Sunday, August 29, 2010

Going To Own It

Meeting new people has been very hard since Noah died. The inevitable question always comes up. “So, do you have children?” I dodge the question. In fact, I dodge talking to people I don’t know most of the time because I hate going down this road. I don’t want to talk about my loss with strangers.

I feel bad about this because I am usually an outgoing person who loves meeting new people. Growing up, we moved around a lot, and being able to elbow my way into conversations and quickly find my niche of people was a very important survival mechanism. This new way of living goes against everything I know.

We are new in our neighborhood. We have lived here about a year and a half. We know surprisingly few neighbors. That is pretty pathetic because this is a very social group of people we live around. We chose to live in this area because it was full to the brim with families. There are a million kids out riding their bicycles together through the neighborhood, or walking over to the pool in their flip flops dragging beach towels behind them, or heading to school in the mornings carrying musical instruments and science projects. We knew our kids would have a mountain of friends and activities to participate in living here. I know they are curious about us, these families. But I can’t stand their questions because I don’t know how to answer them.

So here’s the new plan. It has been a year since Noah died so it isn’t quite as fresh. When people ask me if I have kids, I am going to acknowledge that I have an older son that passed away. Anyone who would become a friend of mine would have to know this about me anyways. If you come to my house, there are pictures of him up in every room. He may not live here, but he still counts in my heart. Strangers that I meet on the street who I would likely not become friends with, I don’t know that I would go into that much detail. Anyone else, however, is going to get the true story. If they want to know more than that, I will share it, but I am not going to pretend Noah didn’t exist. And I am not going to cut us off from getting to know new people either, so it is time for a little more information and honesty from me. I think I am ready for it finally.

Saturday, August 28, 2010

Relationships Change

I wish I could take all of the credit for some of the grief pearls of wisdom that get posted here. The fact is that my healing has been a collaboration. Things I have read, things talked about in grief groups or counseling, things said in passing between me and others whose opinion I trust and respect. I think it’s the only way to get through these devastating losses is to rely on others as we try to process what has happened. There is always inevitably someone who has experienced this too, who is further along in the journey, and feeling far more well adjusted about it all that doesn’t mind sharing their wisdom. Some of what they say are things that I am ready to hear, and some of it isn’t. When it is said again and it strikes my ears and finally rings true, I am able to let another piece of it go.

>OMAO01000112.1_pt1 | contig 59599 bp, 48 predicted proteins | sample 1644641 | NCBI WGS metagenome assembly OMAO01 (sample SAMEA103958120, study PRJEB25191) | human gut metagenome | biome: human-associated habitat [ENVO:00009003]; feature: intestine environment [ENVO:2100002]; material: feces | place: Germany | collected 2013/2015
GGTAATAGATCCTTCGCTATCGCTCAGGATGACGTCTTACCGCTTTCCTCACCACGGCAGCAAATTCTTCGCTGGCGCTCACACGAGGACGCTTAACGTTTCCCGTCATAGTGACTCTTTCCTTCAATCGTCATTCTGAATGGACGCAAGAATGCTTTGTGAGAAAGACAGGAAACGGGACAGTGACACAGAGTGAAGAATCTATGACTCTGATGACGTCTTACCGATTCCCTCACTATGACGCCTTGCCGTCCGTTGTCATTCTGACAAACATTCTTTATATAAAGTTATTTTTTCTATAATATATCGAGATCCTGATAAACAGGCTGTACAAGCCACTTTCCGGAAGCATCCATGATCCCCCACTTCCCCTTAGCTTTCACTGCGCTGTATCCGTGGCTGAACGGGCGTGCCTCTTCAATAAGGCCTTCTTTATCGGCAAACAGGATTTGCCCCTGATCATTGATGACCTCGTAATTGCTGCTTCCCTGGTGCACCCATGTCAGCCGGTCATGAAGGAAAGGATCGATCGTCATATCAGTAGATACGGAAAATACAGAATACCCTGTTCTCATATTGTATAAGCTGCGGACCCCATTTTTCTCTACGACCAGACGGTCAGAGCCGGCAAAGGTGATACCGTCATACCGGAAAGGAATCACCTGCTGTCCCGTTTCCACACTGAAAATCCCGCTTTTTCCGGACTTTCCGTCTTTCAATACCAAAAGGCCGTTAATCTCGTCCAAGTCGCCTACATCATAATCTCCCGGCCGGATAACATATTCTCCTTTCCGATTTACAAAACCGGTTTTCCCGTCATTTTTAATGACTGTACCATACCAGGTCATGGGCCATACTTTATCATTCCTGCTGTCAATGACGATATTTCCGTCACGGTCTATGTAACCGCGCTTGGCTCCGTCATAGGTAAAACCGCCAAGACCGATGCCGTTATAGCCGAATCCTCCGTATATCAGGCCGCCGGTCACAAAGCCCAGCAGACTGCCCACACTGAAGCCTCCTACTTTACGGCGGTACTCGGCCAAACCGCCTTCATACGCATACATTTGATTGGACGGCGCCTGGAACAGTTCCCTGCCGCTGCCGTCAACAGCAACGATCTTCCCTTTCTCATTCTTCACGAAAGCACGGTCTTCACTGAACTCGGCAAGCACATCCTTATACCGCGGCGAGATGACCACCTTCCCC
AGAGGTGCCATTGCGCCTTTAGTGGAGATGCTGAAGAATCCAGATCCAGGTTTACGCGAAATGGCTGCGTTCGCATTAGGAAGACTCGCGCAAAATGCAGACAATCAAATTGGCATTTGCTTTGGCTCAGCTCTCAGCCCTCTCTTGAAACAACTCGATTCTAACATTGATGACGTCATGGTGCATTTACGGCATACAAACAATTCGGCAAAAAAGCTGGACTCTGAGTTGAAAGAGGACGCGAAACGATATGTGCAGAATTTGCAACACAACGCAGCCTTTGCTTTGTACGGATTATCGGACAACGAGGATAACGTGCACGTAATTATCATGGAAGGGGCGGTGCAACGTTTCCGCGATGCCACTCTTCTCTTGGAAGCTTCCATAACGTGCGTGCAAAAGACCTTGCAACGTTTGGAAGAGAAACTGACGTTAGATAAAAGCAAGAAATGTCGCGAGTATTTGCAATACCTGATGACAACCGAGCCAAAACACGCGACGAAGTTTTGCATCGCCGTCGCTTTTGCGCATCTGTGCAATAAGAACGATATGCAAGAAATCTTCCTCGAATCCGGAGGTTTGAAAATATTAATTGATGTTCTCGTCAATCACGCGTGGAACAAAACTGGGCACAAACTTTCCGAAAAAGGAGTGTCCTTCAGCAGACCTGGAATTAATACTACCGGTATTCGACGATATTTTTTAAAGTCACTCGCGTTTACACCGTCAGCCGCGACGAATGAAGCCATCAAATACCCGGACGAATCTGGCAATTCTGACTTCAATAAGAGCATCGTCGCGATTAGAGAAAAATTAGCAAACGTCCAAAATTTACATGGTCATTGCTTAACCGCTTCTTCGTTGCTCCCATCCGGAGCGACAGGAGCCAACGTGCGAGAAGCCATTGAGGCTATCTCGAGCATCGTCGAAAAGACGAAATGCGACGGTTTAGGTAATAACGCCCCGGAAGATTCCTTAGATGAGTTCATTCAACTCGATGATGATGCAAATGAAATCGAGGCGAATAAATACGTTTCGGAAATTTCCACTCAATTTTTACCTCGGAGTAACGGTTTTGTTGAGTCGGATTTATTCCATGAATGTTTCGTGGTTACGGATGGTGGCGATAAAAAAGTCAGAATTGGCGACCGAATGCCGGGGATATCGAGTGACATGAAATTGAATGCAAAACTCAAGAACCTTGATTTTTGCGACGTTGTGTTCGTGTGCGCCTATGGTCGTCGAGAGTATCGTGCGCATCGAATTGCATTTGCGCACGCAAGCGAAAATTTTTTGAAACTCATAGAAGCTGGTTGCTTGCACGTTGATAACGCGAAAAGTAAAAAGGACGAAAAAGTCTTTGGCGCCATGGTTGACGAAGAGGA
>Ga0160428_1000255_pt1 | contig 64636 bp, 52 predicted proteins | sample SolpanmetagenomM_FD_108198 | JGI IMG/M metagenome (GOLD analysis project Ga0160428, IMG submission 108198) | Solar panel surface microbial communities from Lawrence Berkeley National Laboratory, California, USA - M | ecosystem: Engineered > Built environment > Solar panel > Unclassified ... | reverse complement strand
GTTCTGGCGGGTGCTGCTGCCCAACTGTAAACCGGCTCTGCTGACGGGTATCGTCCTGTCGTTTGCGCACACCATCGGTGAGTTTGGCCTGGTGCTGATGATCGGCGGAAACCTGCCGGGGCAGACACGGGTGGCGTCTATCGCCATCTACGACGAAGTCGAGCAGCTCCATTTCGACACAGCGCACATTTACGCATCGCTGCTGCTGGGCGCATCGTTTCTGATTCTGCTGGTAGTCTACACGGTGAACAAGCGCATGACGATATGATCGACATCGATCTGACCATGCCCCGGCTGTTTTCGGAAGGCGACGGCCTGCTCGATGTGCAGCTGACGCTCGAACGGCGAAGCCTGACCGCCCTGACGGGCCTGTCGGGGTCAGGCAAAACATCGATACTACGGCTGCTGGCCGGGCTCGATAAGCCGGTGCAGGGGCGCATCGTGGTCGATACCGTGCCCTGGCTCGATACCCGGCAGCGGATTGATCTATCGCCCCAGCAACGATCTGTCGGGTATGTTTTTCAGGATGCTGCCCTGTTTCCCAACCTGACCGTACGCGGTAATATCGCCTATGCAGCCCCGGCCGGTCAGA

Something I have been hearing a lot, that is finally able to stick deals with the relationships we have with our loved ones that have passed. I have heard this thought a few times and it finally is beginning to take in my consciousness. I went through a phase this last year where I was very interested in reading people’s accounts of their near death experiences. What does it feel like to die? What do you see and experience? My motivation behind this was that being a good mother, I wanted to know where my son was, and in more detail than the tidbits in the bible about heaven. I wanted a human perspective from people who saw it. I talked to a few folks who had lived this. I also read a book called “90 Minutes in Heaven” about a pastor that had died for 90 minutes and came back to tell of his experience. The main thing that stuck out to me is the relationships we have here on earth. The old phrase goes “you can’t take it with you,” well that isn’t entirely true. Your relationships go with you. Commonly, people see loved ones that have died before them first when they die.

I wonder about Noah because he was only here for such a short time. Who came to greet him? Maybe Chris’s and my loved ones? Maybe there is time that the soul spends on that side of heaven before you come to be conceived and born? Maybe he had connections there? Who knows.

But, given this, the pearl of wisdom that keeps being repeated to me is this: the soul doesn’t die. The body dies, but your spirit lives forever. So, when your loved one dies, the relationship doesn’t. It just changes. This is finally a comforting thought to me. Noah is a very relevant part of our family. He always will be. I will always keep pictures of him up around our house. We will always celebrate his birthday, and we will find other ways to recognize his place in our family. We will never give up on him, and with this belief, it validates that choice that Chris and I have made. He is out there somewhere, and he will come back to us when it is our turn to pass on someday. All of the love we feel for him will not die, and it shouldn’t.